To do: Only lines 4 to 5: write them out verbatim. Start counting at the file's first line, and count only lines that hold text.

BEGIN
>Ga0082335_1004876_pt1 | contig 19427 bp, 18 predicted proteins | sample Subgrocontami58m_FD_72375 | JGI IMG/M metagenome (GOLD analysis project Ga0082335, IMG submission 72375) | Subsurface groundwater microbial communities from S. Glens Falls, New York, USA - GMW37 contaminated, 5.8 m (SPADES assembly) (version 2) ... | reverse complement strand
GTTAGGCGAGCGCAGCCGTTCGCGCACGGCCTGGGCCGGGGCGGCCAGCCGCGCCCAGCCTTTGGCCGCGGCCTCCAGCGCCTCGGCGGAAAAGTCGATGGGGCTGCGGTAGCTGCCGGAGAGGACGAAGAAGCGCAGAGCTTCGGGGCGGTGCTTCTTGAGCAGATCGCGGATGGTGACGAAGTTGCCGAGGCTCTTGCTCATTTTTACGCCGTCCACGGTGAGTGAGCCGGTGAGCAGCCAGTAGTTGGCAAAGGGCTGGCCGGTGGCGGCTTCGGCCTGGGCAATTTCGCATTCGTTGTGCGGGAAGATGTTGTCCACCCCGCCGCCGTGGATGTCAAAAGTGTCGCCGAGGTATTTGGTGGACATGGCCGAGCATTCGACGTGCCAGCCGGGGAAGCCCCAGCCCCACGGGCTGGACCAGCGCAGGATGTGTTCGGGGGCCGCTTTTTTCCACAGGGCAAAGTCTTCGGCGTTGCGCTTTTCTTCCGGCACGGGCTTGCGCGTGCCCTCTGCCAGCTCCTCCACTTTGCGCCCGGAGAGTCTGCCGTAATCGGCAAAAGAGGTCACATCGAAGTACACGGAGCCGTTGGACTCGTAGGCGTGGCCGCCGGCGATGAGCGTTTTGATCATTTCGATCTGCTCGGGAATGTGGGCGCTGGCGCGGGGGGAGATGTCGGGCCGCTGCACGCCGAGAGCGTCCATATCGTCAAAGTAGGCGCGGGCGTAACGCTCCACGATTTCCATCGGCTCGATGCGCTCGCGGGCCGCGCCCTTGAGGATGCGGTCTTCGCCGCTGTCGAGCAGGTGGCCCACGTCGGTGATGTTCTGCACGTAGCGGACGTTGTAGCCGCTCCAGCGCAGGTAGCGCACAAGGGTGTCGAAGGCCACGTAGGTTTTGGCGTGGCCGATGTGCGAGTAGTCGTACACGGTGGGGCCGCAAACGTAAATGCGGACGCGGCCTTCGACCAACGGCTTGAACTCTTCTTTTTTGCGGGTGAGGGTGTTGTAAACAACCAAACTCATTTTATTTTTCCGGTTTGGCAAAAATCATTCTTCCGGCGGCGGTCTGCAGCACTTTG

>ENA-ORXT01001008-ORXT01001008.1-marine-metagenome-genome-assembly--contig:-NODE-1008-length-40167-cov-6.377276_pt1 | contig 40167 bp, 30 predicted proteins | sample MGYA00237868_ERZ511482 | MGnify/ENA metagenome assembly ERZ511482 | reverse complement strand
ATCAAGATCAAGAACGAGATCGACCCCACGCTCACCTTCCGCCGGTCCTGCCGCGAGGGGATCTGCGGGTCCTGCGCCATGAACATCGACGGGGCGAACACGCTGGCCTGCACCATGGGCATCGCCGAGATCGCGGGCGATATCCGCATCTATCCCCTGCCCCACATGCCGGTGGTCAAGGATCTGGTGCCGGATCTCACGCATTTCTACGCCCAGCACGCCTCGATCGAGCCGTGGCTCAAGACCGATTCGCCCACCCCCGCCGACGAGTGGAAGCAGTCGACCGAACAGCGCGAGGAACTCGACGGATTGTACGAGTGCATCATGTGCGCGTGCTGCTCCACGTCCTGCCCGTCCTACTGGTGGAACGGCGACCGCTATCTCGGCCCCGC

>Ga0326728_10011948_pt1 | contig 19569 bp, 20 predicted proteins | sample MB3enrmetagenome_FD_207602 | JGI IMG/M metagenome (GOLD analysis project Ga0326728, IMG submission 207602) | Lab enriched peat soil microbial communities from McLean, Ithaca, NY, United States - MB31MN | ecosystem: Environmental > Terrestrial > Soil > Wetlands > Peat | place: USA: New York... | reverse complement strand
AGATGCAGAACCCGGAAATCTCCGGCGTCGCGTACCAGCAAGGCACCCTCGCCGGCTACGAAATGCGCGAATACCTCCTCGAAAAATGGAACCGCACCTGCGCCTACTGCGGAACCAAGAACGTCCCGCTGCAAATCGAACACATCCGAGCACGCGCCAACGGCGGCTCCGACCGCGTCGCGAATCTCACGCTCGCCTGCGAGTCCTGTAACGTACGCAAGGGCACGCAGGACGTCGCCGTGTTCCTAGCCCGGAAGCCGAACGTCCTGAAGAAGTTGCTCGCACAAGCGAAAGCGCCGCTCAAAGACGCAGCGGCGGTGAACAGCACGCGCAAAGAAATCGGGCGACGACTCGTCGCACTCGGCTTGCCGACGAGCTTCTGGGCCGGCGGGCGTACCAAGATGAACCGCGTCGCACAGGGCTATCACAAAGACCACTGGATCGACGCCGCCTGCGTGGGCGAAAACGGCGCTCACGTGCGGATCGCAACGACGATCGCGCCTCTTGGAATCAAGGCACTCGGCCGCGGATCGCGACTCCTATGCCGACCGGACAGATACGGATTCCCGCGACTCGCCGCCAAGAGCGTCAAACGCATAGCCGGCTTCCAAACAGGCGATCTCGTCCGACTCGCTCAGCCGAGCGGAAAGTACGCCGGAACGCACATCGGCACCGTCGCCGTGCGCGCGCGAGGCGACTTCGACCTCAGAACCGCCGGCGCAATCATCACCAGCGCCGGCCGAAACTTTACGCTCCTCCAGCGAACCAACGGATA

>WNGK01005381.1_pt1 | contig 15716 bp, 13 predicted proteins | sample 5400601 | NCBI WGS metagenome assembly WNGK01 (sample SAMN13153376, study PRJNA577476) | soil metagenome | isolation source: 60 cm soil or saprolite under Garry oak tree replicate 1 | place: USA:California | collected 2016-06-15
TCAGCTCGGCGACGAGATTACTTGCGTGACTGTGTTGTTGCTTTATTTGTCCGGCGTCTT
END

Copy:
ATCAAGATCAAGAACGAGATCGACCCCACGCTCACCTTCCGCCGGTCCTGCCGCGAGGGGATCTGCGGGTCCTGCGCCATGAACATCGACGGGGCGAACACGCTGGCCTGCACCATGGGCATCGCCGAGATCGCGGGCGATATCCGCATCTATCCCCTGCCCCACATGCCGGTGGTCAAGGATCTGGTGCCGGATCTCACGCATTTCTACGCCCAGCACGCCTCGATCGAGCCGTGGCTCAAGACCGATTCGCCCACCCCCGCCGACGAGTGGAAGCAGTCGACCGAACAGCGCGAGGAACTCGACGGATTGTACGAGTGCATCATGTGCGCGTGCTGCTCCACGTCCTGCCCGTCCTACTGGTGGAACGGCGACCGCTATCTCGGCCCCGC

>Ga0326728_10011948_pt1 | contig 19569 bp, 20 predicted proteins | sample MB3enrmetagenome_FD_207602 | JGI IMG/M metagenome (GOLD analysis project Ga0326728, IMG submission 207602) | Lab enriched peat soil microbial communities from McLean, Ithaca, NY, United States - MB31MN | ecosystem: Environmental > Terrestrial > Soil > Wetlands > Peat | place: USA: New York... | reverse complement strand